Far more concerning is the potential for mixing up edible species with the Death Cap. How many edible look-alikes the death cap has depends on how good the person doing the looking is with mushroom identification. Death Caps particularly have probably been mistaken for almost all edible white, whitish, greenish, or brownish-capped gilled mushrooms at one time or another by people who made simple mistakes, such as not checking the color of the gills. Such mistakes account for much of the Death Cap’s body count. There are some closer look-alikes, though.
A death Dap egg looks almost exactly like certain species of Puffballs. Puffballs are popular edibles and are often recommended to beginners at foraging as easy to recognize. It is absolutely essential to slice all puffballs intended for the table vertically to check for the outline of an embryonic Amanita inside. A real puffball will be homogeneous inside (and all-white, unless spore maturation has begun, rendering even real puffballs inedible). Stinkhorn eggs also resemble Amanita eggs, although that is less of a concern given that most people don’t realize stinkhorn eggs are edible. Those who do want to try stinkhorn egg must learn how a sliced-open stinkhorn differs from an Amanita.
There are also several species of edible Amanita, plus one or two that can be used as psychotropics if properly processed first (otherwise they contain non-lethal, but still deeply unpleasant, toxins). Most of these differ from Death Cap in color, but identification may be a problem in the egg stage, since the universal veil is often white even if the mature cap isn’t. Reportedly, there is a popular Asian edible Amanita that looks very much like death cap even at maturity. Confusion with the Asian species accounts for the very high prevalence of Death Cap poisonings among Asian immigrants in California and the Pacific Northwest. Many experts recommend against eating any Amanita, because of the potential for misidentification.
Amanita phalloides Benefits
If you happen to be a murderer, you might find death cap very useful. It was a favorite of Roman poisoners during the classical period, possibly because the delayed onset of symptoms characteristic of amanitin-poisoning makes the source of the illness harder to identify. Also, the edible and delicious Amanita caesarea was (and remains) very popular for Roman tables, which probably made it easier to slip a different Amanita species into the meal. Reportedly, Death Cap tastes delicious, too. The victim will suspect nothing.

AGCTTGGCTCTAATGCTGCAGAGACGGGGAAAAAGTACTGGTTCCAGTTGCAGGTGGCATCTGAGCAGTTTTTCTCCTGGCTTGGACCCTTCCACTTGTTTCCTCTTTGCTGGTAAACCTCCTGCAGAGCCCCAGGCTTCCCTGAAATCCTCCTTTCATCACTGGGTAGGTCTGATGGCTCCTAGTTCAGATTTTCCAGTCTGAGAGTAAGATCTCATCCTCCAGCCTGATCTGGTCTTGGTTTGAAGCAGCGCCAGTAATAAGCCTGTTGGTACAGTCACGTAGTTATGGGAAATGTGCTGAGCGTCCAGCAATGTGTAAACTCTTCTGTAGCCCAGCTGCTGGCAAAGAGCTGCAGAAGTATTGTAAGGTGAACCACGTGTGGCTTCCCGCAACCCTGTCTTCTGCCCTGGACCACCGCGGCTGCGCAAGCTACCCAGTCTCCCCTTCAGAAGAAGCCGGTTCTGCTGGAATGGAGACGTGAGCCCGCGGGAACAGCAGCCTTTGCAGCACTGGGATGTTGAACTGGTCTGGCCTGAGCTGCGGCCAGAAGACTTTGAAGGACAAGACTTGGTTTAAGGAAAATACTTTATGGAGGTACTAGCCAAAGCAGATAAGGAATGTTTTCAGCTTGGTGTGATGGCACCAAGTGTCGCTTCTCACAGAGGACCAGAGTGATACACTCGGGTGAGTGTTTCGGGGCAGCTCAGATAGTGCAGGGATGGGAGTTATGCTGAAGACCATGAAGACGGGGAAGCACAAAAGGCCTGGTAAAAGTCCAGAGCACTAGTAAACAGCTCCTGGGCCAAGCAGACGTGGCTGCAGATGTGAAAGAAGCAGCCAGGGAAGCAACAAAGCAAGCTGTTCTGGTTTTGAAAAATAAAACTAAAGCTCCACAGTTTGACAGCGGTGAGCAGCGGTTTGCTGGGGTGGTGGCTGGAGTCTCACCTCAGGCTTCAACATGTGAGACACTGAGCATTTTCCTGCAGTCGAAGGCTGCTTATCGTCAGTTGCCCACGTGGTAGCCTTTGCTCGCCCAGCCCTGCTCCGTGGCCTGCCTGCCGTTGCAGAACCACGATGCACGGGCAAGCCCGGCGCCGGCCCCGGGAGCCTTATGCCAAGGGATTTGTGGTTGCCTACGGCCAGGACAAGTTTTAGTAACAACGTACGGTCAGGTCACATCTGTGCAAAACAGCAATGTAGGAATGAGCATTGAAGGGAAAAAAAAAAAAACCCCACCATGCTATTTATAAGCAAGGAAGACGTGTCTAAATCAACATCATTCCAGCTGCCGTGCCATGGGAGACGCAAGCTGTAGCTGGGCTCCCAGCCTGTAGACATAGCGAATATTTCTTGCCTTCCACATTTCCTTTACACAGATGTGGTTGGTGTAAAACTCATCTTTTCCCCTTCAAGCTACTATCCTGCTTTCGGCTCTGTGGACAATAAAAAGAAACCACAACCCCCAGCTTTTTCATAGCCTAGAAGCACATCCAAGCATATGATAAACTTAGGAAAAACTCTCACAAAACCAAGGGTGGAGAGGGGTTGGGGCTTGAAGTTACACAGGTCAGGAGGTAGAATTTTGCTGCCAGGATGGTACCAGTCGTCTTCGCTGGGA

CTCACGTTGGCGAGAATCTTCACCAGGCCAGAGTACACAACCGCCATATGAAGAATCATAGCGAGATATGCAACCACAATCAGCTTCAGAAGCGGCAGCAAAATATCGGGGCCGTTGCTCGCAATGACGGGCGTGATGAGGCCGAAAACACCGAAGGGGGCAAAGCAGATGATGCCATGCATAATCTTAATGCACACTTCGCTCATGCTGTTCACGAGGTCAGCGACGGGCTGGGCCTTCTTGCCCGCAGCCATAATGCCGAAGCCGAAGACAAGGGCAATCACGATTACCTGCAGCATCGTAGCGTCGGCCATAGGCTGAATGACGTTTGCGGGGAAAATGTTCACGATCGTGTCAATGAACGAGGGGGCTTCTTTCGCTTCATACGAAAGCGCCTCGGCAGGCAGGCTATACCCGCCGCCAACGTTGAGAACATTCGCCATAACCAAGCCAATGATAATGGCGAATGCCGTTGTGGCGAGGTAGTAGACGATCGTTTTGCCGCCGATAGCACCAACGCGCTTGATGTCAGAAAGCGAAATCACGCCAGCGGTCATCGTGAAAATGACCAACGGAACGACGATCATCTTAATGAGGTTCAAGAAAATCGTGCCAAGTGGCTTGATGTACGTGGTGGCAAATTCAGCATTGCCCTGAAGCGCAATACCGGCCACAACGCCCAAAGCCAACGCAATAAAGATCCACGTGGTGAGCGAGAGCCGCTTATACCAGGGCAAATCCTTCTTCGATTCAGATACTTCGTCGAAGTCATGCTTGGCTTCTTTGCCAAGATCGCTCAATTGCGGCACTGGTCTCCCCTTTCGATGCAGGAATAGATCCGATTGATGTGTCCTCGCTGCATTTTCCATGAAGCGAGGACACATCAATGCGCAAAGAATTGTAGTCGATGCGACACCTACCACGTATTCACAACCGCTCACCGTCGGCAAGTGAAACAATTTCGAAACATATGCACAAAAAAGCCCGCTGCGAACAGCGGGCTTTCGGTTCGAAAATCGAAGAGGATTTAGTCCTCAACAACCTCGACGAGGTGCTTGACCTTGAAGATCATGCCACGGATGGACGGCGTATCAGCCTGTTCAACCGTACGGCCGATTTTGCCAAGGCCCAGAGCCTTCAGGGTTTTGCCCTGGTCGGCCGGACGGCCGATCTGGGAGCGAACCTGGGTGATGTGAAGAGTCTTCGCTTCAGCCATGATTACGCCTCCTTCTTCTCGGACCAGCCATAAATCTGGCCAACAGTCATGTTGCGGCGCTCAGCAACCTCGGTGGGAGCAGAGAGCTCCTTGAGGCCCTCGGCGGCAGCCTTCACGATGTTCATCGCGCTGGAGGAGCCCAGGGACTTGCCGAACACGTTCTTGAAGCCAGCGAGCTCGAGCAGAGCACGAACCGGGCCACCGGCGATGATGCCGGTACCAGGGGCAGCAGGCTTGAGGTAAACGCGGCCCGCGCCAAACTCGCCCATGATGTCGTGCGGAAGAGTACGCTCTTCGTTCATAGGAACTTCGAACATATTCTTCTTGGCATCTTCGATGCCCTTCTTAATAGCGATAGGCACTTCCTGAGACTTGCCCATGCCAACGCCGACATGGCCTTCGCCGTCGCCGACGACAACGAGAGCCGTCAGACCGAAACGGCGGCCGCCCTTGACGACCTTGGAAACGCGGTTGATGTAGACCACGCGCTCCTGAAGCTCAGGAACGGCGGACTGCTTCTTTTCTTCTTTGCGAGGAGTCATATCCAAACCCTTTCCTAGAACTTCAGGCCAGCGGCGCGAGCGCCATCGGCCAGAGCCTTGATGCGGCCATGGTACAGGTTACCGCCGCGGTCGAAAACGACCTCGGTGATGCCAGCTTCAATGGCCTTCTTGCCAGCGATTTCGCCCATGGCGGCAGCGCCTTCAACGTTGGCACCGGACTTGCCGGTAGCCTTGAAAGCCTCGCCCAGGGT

Please nobody think we condone murder.
More seriously, it’s worth noting that “can I eat that?” is not the only way to judge an organism. Death Cap fungi are our fellow Earthlings. They aren’t evil—if they could talk, they’d probably point out that they don’t want us eating their fruiting bodies anyway. And to the trees they partner with, these fungi are very beneficial. Provided you remember not to eat the mushrooms, having Death Cap on your oak’s roots is probably a good thing, at least if it’s native to your area.
Amanita phalloides Toxicity, Safety & Side Effects
The wording of this heading looks funny. It’s our standard heading for the last section of our species profiles, but normally we’re writing about something edible or medicinal. Of course there is no safety in Death Cap other than never, ever eating it, and there are no side effects because you are never, ever going to eat it. Anyway, we hope you aren’t.
But for readers with interests that incline to the morbid, we can tell you what happens to people who do eat it.
Symptom onset usually takes anywhere from six to 24 hours, which is long enough that many victims assume the mushroom meal can’t possibly be the thing making them feel ill, and so they don’t think to tell their doctor about it. Unfortunately, it’s also possible for people to be simultaneously poisoned by some other thing (a second species of poisonous mushroom, perhaps, or improperly-cooked meat) that starts causing symptoms much earlier, so getting sick within six hours of eating a mushroom doesn’t rule death cap out.
The first symptom is a vague feeling of uneasiness, developing into intense gastrointestinal upset that may last a day or more. Eventually, these symptoms resolve. The patient appears to recover. A few days after that, their liver fails. Then their kidneys fail. There may be brain damage.
There is no known antidote for amanitins, the primary toxins responsible for all this havoc, though perhaps one may be discovered. For now, the standard treatment is to support liver and kidney function as much as possible and to stand by with transplants in case those organs fail. Some people survive. Some people even survive with their own liver and kidneys, if their bodies can flush the poison before too much damage is done.
If you or someone you know eat something that could have been a Death Cap, don’t give up hope. Call a Poison Control Center. If possible, get a sample of the mushroom so the hospital staff can get a definite diagnosis. Get help fast. You have a chance.
[i] (n.d.). Amanita phalloides (Vaill. Ex Fr.) Link—Deathcap. First Nature
[ii] Childs, C. (2019). Death-Cap Mushrooms Are Spreading Across North America. The Atlantic